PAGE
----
From 2011 through 2020, Nobles did a relatively good job of meeting Xcel’s expectations, producing an average output of 38.2 percent of its theoretical potential during these years. But things changed in 2021 when the annual capacity factor of Nobles plummeted to 19.5 percent, and it performed only moderately better in 2022, with a capacity factor of 23.6 percent. These down years brought the 12-year average capacity factor of the facility down to 35.4 percent, which you can see in the accompanying graph below.
But why did electricity generation at Nobles fall so dramatically in 2021 and 2022 when the Nobles 2 wind project, a newer, larger wind project which is located just six miles to the northwest of the original Nobles, had a capacity factor of 42.7 percent in 2021, and 49.9 percent in 2022?
The answer illustrates how federal subsidies and state mandates are incentivizing the construction of so many wind turbines that the energy produced by them is often wasted.
Lost in Transmission, Congestion
Nobles is located in a very windy part of the state, which prompted the construction of dozens of wind facilities nearby to meet Minnesota’s renewable energy mandate and to maximize the generation of electricity and federal tax credits.
Currently, there aren’t enough transmission lines to move the power generated from these wind facilities to other areas of the 15-state regional grid that could use it. This is because the existing transmission lines can only transport so much power at a time, similar to how water flowing down a sink is governed by the width of the drainpipe. As a result, the oversupply of electricity frequently causes power prices to go negative, which sends a signal to wind turbine operators to scale back supply, at least it works that way in theory.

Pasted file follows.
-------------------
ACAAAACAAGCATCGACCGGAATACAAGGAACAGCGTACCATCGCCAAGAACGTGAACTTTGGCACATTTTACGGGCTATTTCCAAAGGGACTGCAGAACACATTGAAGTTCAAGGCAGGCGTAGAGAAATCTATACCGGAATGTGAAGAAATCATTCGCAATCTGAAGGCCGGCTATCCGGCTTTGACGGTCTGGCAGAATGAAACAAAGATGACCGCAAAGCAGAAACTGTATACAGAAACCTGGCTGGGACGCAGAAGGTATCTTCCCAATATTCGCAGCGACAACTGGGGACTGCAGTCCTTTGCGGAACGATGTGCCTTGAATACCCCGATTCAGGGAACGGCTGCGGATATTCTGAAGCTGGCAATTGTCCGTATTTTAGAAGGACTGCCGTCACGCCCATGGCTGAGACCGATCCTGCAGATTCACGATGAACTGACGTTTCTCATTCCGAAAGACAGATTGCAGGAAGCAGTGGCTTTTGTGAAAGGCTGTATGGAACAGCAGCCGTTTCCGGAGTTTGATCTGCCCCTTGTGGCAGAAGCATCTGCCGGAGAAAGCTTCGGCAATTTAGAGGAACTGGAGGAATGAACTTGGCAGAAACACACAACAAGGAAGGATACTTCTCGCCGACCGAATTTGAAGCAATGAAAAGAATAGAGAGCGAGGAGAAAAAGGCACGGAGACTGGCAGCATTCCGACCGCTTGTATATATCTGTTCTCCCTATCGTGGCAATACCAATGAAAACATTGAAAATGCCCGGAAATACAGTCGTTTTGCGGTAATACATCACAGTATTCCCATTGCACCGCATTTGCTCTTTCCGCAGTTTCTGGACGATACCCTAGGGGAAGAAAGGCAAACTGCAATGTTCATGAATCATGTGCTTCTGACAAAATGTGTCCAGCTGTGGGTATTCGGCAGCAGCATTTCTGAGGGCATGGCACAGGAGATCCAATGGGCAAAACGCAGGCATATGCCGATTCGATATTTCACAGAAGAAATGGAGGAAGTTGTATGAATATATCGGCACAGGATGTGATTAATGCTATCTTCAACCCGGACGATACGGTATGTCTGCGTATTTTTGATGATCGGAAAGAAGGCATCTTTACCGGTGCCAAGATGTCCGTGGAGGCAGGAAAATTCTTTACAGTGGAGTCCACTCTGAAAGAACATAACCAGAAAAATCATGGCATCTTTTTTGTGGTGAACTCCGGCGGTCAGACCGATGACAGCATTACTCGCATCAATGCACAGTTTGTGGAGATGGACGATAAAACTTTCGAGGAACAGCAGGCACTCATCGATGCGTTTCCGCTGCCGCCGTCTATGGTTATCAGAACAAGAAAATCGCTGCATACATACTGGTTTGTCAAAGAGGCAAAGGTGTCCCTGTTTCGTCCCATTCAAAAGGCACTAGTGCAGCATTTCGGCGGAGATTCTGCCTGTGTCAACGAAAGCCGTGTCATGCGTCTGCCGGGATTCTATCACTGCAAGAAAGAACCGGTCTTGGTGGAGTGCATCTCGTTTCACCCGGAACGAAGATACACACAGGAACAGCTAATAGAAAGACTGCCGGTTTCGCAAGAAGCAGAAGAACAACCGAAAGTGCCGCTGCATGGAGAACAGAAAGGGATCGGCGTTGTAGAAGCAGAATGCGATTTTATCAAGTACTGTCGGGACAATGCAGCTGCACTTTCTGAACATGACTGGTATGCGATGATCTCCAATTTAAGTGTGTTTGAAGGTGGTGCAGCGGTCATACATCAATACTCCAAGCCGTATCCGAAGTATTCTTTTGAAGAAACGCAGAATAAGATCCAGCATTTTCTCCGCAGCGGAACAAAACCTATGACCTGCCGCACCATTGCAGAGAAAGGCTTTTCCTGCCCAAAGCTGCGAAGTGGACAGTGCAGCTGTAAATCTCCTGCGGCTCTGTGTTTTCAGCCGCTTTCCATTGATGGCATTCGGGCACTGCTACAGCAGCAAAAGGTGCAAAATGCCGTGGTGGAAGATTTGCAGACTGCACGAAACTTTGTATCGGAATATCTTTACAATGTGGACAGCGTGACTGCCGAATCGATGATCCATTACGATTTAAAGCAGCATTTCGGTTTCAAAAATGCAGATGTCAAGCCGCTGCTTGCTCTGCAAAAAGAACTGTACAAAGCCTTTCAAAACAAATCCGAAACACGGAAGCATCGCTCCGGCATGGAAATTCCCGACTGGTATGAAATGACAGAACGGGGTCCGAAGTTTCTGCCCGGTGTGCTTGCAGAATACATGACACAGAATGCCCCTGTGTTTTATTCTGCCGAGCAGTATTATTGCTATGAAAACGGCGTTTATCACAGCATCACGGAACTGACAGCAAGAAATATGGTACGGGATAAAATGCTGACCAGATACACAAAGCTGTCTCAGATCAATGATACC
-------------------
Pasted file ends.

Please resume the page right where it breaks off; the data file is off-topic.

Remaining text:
In reality, the PTC pays wind projects $26 for each MWh of electricity the facility produces, whether or not that electricity is needed. The subsidies mean that electricity generated from wind farms could potentially be sold into the market at a price of negative $25 per MWh and still turn a profit for their owners. This is why the areas with the most wind turbines see the most negative prices, which you can see in the map below.
Without the subsidies, however, wind turbine operators are forced to reconcile with the realities of supply and demand because selling wind generation at negative prices would lead to substantial losses. This causes the turbine operator to shut the wind turbine down — an industry process called curtailment — when wind generation is high but wholesale power prices are low in an effort to avoid losing money.
Data from Minnesota PUC filings show a large increase in curtailment at Nobles in 2021 when 47.6 percent of the potential output from Nobles was curtailed, and in 2022, when curtailment rates reached 38 percent, as you can see in the graph below.
The spike in curtailment is important to understand because it suggests that wind facilities around the country are at risk of becoming uneconomical once the PTC expires after 10 years, long before the 20 to 25 years that are commonly cited as their useful lifetimes.
Wind advocates argue that we need to spend billions of dollars building hundreds of miles of new transmission lines — which routinely cost $2.5 million per mile — to transport larger quantities of wind-generated electricity to reduce the amount of wind power that is ultimately wasted.
However, this solution would be temporary, at best, because the availability of federal subsidies would once again distort the market and encourage utility companies to build an excess of wind facilities in an area where there isn’t adequate transmission capacity. In the end, we would end up in the same situation after spending more money at great cost to taxpayers and ratepayers in Minnesota.
Costs to Consumers: Is Repowering a Bait and Switch?
When Xcel Energy proposed its Nobles repowering project to the Minnesota PUC, the company claimed that customers would benefit from this and six other repowering projects by saving $160 million in energy costs over the next 25 years. But the biggest beneficiary of the Nobles repowering project was Xcel Energy because repowering means the company will earn millions of dollars in profits for their shareholders at taxpayer expense.